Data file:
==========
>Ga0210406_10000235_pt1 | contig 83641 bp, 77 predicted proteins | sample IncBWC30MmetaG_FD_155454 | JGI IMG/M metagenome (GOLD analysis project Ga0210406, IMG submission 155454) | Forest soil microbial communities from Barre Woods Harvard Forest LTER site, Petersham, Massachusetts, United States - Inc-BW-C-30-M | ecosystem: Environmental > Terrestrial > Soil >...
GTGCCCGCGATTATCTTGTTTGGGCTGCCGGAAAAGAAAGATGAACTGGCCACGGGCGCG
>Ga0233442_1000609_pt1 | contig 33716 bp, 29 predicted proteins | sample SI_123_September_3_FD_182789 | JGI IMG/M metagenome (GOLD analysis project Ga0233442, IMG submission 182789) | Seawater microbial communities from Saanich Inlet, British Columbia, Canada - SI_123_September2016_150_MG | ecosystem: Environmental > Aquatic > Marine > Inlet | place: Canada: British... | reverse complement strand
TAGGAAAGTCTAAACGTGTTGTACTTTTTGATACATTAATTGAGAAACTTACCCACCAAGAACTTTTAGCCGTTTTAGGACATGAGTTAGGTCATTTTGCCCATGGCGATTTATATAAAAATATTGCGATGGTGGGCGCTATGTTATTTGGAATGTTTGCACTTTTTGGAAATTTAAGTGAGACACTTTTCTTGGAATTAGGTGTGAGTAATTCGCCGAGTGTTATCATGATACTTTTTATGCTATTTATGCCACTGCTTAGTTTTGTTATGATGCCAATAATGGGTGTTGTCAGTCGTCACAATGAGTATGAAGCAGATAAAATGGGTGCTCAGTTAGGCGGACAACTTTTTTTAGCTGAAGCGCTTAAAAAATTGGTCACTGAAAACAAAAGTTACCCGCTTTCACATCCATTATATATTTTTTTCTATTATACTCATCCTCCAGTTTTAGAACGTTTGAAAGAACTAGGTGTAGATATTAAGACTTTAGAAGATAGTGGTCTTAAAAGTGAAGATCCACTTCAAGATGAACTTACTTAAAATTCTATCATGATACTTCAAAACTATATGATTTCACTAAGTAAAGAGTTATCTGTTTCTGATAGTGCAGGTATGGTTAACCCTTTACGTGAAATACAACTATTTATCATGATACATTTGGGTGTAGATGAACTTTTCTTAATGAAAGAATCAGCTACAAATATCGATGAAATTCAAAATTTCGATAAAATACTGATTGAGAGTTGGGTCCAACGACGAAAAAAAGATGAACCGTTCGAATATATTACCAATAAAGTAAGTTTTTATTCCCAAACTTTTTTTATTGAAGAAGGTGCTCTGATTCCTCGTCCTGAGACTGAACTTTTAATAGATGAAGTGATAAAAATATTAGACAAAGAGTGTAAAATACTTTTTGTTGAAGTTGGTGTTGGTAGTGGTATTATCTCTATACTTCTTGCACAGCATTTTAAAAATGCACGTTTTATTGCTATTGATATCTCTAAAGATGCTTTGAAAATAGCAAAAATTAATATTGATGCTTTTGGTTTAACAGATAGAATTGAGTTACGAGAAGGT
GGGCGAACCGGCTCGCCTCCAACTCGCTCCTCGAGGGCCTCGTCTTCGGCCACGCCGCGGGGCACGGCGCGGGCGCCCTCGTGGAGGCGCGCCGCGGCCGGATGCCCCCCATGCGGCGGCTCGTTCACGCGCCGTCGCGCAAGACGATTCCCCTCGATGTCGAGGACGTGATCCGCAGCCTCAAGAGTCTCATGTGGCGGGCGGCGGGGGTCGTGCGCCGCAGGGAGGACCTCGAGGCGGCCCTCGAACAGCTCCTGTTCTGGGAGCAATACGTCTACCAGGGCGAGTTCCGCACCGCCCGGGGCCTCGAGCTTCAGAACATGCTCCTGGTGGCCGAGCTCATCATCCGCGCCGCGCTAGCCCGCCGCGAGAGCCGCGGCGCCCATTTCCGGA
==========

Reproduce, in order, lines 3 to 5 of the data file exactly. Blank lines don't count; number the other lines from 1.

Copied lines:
>Ga0233442_1000609_pt1 | contig 33716 bp, 29 predicted proteins | sample SI_123_September_3_FD_182789 | JGI IMG/M metagenome (GOLD analysis project Ga0233442, IMG submission 182789) | Seawater microbial communities from Saanich Inlet, British Columbia, Canada - SI_123_September2016_150_MG | ecosystem: Environmental > Aquatic > Marine > Inlet | place: Canada: British... | reverse complement strand
TAGGAAAGTCTAAACGTGTTGTACTTTTTGATACATTAATTGAGAAACTTACCCACCAAGAACTTTTAGCCGTTTTAGGACATGAGTTAGGTCATTTTGCCCATGGCGATTTATATAAAAATATTGCGATGGTGGGCGCTATGTTATTTGGAATGTTTGCACTTTTTGGAAATTTAAGTGAGACACTTTTCTTGGAATTAGGTGTGAGTAATTCGCCGAGTGTTATCATGATACTTTTTATGCTATTTATGCCACTGCTTAGTTTTGTTATGATGCCAATAATGGGTGTTGTCAGTCGTCACAATGAGTATGAAGCAGATAAAATGGGTGCTCAGTTAGGCGGACAACTTTTTTTAGCTGAAGCGCTTAAAAAATTGGTCACTGAAAACAAAAGTTACCCGCTTTCACATCCATTATATATTTTTTTCTATTATACTCATCCTCCAGTTTTAGAACGTTTGAAAGAACTAGGTGTAGATATTAAGACTTTAGAAGATAGTGGTCTTAAAAGTGAAGATCCACTTCAAGATGAACTTACTTAAAATTCTATCATGATACTTCAAAACTATATGATTTCACTAAGTAAAGAGTTATCTGTTTCTGATAGTGCAGGTATGGTTAACCCTTTACGTGAAATACAACTATTTATCATGATACATTTGGGTGTAGATGAACTTTTCTTAATGAAAGAATCAGCTACAAATATCGATGAAATTCAAAATTTCGATAAAATACTGATTGAGAGTTGGGTCCAACGACGAAAAAAAGATGAACCGTTCGAATATATTACCAATAAAGTAAGTTTTTATTCCCAAACTTTTTTTATTGAAGAAGGTGCTCTGATTCCTCGTCCTGAGACTGAACTTTTAATAGATGAAGTGATAAAAATATTAGACAAAGAGTGTAAAATACTTTTTGTTGAAGTTGGTGTTGGTAGTGGTATTATCTCTATACTTCTTGCACAGCATTTTAAAAATGCACGTTTTATTGCTATTGATATCTCTAAAGATGCTTTGAAAATAGCAAAAATTAATATTGATGCTTTTGGTTTAACAGATAGAATTGAGTTACGAGAAGGT
GGGCGAACCGGCTCGCCTCCAACTCGCTCCTCGAGGGCCTCGTCTTCGGCCACGCCGCGGGGCACGGCGCGGGCGCCCTCGTGGAGGCGCGCCGCGGCCGGATGCCCCCCATGCGGCGGCTCGTTCACGCGCCGTCGCGCAAGACGATTCCCCTCGATGTCGAGGACGTGATCCGCAGCCTCAAGAGTCTCATGTGGCGGGCGGCGGGGGTCGTGCGCCGCAGGGAGGACCTCGAGGCGGCCCTCGAACAGCTCCTGTTCTGGGAGCAATACGTCTACCAGGGCGAGTTCCGCACCGCCCGGGGCCTCGAGCTTCAGAACATGCTCCTGGTGGCCGAGCTCATCATCCGCGCCGCGCTAGCCCGCCGCGAGAGCCGCGGCGCCCATTTCCGGA